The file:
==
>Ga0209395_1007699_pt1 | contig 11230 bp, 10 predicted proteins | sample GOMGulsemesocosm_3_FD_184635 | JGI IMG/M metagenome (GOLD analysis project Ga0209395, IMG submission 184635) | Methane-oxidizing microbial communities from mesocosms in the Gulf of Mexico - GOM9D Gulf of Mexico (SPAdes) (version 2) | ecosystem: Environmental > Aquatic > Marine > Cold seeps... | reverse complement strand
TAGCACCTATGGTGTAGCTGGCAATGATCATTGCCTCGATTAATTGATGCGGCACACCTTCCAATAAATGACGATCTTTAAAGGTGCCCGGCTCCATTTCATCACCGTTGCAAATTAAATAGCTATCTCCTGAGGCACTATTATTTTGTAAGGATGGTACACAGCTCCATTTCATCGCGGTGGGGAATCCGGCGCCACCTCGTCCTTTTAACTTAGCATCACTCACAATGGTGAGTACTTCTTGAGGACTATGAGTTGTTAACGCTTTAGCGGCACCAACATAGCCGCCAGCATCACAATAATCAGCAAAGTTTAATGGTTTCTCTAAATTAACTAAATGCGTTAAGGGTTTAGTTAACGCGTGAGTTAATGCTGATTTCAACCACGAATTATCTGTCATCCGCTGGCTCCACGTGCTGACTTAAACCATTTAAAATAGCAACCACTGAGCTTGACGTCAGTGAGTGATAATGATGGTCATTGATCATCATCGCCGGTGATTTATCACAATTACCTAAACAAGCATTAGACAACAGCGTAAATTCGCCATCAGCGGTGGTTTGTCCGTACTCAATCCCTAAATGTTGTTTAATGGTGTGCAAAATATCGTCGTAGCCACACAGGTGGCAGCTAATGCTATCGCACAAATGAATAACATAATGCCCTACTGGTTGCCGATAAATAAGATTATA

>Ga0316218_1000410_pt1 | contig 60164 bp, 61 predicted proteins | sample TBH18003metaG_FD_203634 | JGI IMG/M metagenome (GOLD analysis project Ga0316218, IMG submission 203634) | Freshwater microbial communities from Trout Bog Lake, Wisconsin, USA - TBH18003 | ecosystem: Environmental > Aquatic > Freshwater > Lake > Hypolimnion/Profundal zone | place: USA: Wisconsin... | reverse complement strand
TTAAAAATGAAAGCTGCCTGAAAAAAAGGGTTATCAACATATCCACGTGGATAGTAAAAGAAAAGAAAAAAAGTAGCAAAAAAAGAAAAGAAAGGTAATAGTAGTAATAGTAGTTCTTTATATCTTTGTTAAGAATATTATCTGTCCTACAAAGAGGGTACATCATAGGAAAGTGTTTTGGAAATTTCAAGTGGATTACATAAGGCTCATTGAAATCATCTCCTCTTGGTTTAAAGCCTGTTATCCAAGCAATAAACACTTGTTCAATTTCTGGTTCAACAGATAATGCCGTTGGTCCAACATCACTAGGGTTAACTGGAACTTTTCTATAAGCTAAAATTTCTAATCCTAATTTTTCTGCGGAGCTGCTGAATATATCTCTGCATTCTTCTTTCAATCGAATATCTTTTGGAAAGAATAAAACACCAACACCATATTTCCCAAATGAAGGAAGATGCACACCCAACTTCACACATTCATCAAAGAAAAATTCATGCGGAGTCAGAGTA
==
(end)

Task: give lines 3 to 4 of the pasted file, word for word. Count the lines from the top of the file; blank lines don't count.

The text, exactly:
>Ga0316218_1000410_pt1 | contig 60164 bp, 61 predicted proteins | sample TBH18003metaG_FD_203634 | JGI IMG/M metagenome (GOLD analysis project Ga0316218, IMG submission 203634) | Freshwater microbial communities from Trout Bog Lake, Wisconsin, USA - TBH18003 | ecosystem: Environmental > Aquatic > Freshwater > Lake > Hypolimnion/Profundal zone | place: USA: Wisconsin... | reverse complement strand
TTAAAAATGAAAGCTGCCTGAAAAAAAGGGTTATCAACATATCCACGTGGATAGTAAAAGAAAAGAAAAAAAGTAGCAAAAAAAGAAAAGAAAGGTAATAGTAGTAATAGTAGTTCTTTATATCTTTGTTAAGAATATTATCTGTCCTACAAAGAGGGTACATCATAGGAAAGTGTTTTGGAAATTTCAAGTGGATTACATAAGGCTCATTGAAATCATCTCCTCTTGGTTTAAAGCCTGTTATCCAAGCAATAAACACTTGTTCAATTTCTGGTTCAACAGATAATGCCGTTGGTCCAACATCACTAGGGTTAACTGGAACTTTTCTATAAGCTAAAATTTCTAATCCTAATTTTTCTGCGGAGCTGCTGAATATATCTCTGCATTCTTCTTTCAATCGAATATCTTTTGGAAAGAATAAAACACCAACACCATATTTCCCAAATGAAGGAAGATGCACACCCAACTTCACACATTCATCAAAGAAAAATTCATGCGGAGTCAGAGTA